Perinatal infection infrequent; effect of infection during early pregnancy not known
WEDNESDAY, Nov. 4, 2020 (HealthDay News) — Preterm birth may be increased among women with severe acute respiratory syndrome coronavirus-2 (SARS-CoV-2), but perinatal infection is infrequent, according to research published in the Nov. 2 early-release issue of the U.S. Centers for Disease Control and Prevention Morbidity and Mortality Weekly Report.
Kate R. Woodworth, M.D., from the CDC COVID-19 Response Team, and colleagues collected information on pregnancy and infant outcomes among 5,252 women with laboratory-confirmed SARS-CoV-2 infection reported during March 29 to Oct. 14, 2020.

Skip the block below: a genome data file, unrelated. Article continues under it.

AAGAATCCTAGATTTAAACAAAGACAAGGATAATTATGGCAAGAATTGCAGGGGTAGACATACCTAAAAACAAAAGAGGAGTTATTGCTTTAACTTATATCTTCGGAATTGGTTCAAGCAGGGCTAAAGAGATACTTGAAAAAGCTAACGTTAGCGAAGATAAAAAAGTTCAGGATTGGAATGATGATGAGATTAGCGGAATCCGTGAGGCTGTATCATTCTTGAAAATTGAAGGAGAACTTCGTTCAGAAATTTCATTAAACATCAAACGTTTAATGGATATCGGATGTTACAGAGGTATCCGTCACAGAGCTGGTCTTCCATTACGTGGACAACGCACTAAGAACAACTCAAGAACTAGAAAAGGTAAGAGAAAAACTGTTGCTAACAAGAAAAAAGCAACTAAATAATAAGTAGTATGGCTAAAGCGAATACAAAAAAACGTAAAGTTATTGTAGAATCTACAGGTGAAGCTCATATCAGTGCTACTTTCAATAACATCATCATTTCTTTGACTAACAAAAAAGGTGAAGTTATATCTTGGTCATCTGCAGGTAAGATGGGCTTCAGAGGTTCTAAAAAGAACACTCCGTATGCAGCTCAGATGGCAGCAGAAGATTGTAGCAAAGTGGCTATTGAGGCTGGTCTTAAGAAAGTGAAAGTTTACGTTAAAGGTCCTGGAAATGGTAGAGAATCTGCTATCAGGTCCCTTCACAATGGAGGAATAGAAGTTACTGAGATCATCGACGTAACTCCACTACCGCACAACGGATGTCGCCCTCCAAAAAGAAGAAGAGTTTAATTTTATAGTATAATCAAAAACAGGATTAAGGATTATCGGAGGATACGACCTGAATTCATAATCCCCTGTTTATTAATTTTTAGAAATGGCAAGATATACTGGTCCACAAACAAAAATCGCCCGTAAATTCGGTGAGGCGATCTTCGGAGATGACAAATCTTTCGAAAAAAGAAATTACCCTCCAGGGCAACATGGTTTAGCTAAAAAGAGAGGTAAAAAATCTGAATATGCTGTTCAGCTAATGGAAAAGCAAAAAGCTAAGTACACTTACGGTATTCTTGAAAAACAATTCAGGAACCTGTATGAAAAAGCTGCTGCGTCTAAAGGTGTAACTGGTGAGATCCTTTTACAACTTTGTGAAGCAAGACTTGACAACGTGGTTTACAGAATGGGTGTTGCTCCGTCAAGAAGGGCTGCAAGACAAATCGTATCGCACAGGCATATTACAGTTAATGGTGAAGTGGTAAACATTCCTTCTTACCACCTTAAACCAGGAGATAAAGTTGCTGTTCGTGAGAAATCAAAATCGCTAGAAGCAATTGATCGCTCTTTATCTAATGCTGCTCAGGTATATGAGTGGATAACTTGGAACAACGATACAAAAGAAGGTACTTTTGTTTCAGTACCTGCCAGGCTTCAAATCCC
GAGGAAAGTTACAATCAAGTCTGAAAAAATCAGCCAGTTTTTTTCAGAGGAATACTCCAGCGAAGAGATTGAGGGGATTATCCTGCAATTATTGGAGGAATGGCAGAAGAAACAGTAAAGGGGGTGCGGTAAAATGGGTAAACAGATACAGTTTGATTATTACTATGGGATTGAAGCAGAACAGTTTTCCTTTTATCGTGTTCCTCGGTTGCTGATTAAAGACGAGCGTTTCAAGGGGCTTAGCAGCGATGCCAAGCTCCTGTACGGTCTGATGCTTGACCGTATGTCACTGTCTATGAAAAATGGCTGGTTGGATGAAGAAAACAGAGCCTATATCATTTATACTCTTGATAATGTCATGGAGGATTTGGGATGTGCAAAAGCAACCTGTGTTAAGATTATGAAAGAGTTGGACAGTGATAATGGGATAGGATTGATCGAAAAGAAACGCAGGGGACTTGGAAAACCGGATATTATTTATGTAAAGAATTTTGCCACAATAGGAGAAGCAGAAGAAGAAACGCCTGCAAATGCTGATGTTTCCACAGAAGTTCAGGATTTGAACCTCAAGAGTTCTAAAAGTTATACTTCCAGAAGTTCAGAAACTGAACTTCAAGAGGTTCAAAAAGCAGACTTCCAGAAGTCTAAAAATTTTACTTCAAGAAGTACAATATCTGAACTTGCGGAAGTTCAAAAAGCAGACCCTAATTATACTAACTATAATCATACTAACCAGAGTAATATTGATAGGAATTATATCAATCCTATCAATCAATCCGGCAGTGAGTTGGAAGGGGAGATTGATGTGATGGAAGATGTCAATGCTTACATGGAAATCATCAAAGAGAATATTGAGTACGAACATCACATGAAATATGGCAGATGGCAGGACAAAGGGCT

The researchers found that 12.9 percent of the 3,912 live births with known gestational age were preterm (<37 weeks), which was higher than the 10.2 percent reported among the general U.S. population in 2019. Perinatal infection was infrequent (2.6 percent) among 610 infants with reported SARS-CoV-2 test results and mainly occurred among infants whose mothers had SARS-CoV-2 infection identified within one week of delivery. Most pregnant women with COVID-19 had infection in the third trimester, and consequently, additional surveillance is needed to assess the impact of infection in early pregnancy as well as the long-term outcomes for exposed infants.
“These data can help to inform and counsel persons who acquire COVID-19 during pregnancy about potential risk to their pregnancy and infants; however, the risks associated with infection early in pregnancy and long-term infant outcomes remain unclear,” the authors write.
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